Terry Eagleton Quotes & Sayings

57 most famous Terry Eagleton quotes and sayings (critic). These are the first 10 quotes we have.

“We face a conflict between civilisation and culture, which used to be on the same side. Civilisation means rational reflection, material wellbeing, individual autonomy and ironic self-doubt; culture means a form of life that is customary, collective, passionate, spontaneous, unreflective and irrational.”
Terry Eagleton Quotes
“The study of history and philosophy, accompanied by some acquaintance with art and literature, should be for lawyers and engineers as well as for those who study in arts faculties.”
Terry Eagleton Quotes
“Dawkins considers that all faith is blind faith, and that Christian and Muslim children are brought up to believe unquestioningly. Not even the dim-witted clerics who knocked me about at grammar school thought that.”
“There is no way in which we can retrospectively erase the Treaty of Vienna or the Great Irish Famine. It is a peculiar feature of human actions that, once performed, they can never be recuperated. What is true of the past will always be true of it.”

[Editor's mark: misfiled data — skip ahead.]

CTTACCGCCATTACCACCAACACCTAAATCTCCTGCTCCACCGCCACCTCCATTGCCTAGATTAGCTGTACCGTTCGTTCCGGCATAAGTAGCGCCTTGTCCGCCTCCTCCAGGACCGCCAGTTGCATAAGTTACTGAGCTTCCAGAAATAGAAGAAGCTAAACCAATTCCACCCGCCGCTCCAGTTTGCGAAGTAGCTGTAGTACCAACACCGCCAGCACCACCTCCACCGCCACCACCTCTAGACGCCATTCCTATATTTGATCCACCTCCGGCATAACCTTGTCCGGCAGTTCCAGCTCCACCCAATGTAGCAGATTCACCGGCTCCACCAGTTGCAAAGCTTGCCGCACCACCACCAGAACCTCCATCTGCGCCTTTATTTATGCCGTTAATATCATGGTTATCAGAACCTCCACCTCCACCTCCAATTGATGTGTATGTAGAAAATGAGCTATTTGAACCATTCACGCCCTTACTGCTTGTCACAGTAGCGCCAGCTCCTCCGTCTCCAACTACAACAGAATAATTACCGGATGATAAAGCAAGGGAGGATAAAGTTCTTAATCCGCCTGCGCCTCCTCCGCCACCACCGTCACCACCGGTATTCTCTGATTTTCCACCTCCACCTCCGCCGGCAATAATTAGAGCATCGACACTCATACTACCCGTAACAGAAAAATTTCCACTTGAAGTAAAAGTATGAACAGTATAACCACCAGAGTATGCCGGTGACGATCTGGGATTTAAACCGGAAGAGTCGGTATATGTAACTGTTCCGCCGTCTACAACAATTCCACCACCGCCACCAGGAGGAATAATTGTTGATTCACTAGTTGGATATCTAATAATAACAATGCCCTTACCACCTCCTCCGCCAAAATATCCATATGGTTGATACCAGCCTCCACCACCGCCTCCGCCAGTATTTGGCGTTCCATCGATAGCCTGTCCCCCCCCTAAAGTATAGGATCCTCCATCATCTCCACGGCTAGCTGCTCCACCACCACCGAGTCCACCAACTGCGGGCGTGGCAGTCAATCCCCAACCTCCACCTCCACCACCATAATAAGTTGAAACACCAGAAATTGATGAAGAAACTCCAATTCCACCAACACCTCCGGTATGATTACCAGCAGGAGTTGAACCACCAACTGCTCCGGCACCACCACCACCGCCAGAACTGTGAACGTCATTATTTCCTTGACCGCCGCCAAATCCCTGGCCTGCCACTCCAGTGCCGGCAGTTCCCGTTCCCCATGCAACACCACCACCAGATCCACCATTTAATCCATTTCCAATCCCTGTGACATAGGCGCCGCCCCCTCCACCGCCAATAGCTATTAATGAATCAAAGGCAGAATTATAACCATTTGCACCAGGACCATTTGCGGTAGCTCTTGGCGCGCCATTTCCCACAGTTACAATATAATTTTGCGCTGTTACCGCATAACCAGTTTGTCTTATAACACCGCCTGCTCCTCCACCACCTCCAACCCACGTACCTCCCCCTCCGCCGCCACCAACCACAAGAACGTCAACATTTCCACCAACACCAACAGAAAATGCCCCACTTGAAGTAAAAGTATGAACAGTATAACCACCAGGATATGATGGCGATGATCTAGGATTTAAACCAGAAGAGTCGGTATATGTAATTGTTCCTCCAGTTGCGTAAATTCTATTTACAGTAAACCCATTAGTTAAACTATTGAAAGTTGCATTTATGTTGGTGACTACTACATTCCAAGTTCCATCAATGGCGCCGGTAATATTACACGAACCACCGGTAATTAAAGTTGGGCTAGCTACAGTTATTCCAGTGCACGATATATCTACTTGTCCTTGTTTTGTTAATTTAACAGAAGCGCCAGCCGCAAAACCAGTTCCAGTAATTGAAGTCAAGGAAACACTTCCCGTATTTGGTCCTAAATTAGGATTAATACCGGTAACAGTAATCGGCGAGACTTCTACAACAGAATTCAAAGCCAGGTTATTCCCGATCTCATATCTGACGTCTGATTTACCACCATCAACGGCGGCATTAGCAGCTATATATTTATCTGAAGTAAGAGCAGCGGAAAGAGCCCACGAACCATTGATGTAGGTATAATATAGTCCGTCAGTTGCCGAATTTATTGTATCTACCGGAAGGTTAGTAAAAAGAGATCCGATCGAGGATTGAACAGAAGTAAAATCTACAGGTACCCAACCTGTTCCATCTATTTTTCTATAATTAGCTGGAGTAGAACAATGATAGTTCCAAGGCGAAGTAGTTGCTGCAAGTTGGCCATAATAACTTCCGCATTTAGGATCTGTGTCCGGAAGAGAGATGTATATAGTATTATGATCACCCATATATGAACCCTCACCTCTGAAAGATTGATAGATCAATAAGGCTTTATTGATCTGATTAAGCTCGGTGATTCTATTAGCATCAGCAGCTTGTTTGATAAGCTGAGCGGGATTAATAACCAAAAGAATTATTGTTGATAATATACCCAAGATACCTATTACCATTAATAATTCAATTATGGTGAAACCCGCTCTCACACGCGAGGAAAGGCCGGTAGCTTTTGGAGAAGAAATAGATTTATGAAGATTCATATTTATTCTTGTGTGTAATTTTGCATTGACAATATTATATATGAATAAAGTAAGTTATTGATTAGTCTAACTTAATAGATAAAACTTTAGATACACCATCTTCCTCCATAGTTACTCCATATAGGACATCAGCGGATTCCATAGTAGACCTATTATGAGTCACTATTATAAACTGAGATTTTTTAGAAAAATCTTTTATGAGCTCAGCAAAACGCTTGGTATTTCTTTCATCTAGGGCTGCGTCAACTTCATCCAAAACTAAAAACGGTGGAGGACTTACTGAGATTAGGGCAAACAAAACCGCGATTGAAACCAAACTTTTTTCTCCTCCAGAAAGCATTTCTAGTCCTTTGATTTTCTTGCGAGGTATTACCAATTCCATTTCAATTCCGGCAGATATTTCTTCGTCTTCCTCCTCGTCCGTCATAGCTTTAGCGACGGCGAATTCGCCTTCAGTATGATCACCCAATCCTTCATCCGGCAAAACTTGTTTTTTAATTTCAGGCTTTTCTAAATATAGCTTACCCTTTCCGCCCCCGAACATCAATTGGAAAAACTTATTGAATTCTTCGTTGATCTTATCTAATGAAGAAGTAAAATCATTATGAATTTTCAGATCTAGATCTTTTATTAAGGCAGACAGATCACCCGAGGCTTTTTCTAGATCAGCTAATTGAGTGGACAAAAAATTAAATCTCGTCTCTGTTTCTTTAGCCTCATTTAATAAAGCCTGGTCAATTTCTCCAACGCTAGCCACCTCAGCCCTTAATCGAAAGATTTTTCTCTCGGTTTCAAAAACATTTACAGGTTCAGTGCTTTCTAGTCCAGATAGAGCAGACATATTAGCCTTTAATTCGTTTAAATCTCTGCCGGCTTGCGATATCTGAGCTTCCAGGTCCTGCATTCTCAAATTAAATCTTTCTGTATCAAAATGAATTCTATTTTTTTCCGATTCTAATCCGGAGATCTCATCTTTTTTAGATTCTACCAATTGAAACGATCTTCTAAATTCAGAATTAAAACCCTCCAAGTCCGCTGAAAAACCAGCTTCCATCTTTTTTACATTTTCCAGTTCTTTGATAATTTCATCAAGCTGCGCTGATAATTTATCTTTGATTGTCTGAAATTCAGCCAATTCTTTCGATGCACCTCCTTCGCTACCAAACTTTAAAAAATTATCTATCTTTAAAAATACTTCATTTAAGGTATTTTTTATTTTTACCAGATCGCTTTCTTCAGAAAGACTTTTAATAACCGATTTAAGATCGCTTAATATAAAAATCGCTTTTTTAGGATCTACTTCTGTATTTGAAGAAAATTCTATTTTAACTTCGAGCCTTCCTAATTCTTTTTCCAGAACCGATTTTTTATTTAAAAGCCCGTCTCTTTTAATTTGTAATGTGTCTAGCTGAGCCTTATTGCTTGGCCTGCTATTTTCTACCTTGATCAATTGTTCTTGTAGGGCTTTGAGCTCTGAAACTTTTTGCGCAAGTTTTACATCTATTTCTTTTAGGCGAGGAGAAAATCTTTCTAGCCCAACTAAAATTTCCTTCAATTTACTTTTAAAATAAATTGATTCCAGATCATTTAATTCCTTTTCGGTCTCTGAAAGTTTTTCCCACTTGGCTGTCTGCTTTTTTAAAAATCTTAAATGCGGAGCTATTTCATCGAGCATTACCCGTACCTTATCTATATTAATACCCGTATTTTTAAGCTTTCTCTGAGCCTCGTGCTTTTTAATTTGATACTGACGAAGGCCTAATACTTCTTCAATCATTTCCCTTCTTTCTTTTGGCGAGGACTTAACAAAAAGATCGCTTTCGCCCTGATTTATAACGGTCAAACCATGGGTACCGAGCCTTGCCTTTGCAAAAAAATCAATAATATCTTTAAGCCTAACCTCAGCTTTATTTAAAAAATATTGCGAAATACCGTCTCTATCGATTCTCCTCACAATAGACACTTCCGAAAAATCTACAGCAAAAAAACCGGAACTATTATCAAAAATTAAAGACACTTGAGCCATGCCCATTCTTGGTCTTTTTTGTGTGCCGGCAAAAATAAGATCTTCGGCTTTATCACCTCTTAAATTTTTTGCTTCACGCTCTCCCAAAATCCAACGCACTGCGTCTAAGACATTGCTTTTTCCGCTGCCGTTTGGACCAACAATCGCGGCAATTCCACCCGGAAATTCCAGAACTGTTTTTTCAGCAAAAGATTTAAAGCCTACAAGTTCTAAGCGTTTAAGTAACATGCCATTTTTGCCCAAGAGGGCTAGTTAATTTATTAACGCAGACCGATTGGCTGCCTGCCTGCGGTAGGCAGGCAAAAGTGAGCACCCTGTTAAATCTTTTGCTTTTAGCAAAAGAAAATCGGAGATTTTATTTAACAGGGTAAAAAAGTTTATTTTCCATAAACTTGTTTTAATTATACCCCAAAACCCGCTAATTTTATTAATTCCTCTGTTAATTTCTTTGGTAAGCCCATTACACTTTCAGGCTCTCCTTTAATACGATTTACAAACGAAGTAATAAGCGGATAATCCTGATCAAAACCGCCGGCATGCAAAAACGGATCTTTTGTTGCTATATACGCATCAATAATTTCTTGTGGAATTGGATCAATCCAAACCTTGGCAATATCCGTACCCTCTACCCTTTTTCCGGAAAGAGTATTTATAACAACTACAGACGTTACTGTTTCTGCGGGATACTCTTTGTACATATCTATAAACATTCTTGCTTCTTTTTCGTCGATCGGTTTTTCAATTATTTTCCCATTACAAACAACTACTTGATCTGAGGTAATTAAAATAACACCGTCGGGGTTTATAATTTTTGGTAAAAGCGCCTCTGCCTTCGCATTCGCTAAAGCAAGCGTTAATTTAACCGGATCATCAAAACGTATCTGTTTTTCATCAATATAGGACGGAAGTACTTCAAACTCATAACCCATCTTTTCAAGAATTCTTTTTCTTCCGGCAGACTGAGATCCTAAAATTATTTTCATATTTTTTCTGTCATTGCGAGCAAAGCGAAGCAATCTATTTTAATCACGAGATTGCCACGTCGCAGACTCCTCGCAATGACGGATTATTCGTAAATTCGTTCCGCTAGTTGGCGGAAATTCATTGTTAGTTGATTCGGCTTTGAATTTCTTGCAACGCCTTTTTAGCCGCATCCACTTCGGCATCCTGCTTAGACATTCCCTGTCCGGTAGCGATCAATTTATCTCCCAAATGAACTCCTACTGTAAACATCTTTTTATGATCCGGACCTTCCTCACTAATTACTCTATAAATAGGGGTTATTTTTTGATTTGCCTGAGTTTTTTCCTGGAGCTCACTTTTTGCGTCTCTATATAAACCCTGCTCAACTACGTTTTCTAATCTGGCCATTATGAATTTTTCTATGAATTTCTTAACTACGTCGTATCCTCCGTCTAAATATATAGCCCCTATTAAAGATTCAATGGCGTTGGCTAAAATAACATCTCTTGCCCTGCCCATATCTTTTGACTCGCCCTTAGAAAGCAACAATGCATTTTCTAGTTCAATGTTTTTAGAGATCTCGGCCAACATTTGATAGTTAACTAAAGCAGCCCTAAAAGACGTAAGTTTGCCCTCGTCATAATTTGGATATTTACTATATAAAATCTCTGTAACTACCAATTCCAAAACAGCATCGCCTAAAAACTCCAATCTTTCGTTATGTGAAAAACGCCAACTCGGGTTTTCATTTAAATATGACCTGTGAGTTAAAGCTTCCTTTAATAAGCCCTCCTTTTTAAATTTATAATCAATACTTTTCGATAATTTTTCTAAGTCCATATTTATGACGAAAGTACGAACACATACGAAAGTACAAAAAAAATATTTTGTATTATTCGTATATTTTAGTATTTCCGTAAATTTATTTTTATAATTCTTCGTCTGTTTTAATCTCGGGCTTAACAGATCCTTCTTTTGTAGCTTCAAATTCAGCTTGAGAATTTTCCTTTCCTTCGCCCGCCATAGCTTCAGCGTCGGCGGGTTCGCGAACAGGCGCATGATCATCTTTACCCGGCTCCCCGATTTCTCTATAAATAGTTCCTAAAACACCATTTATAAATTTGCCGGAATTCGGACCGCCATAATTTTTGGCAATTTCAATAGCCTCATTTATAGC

Terry Eagleton Quotes
“Imagine someone holding forth on biology whose only knowledge of the subject is 'The Book of British Birds,' and you have a rough idea of what it feels like to read Richard Dawkins on theology.”
“Virtue is something you have to get good at, like playing the trombone or tolerating bores at parties. Being a virtuous human being takes practice; and those who are brilliant at being human (what Christians call the saints) are the virtuosi of the moral sphere - the Pavarottis and Maradonas of virtue.”
“A truly common culture is not one in which we all think alike, or in which we all believe that fairness is next to godliness, but one in which everyone is allowed to be in on the project of cooperatively shaping a common way of life.”
Terry Eagleton Quotes
“Deconstruction insists not that truth is illusory but that it is institutional.”
Terry Eagleton Quotes
“Like the rest of us, Tom Paulin is a bundle of contradictions. At its finest, his work is brave, adventurous, original and wonderfully idiosyncratic.”
“In the end, the humanities can only be defended by stressing how indispensable they are; and this means insisting on their vital role in the whole business of academic learning, rather than protesting that, like some poor relation, they don't cost much to be housed.”

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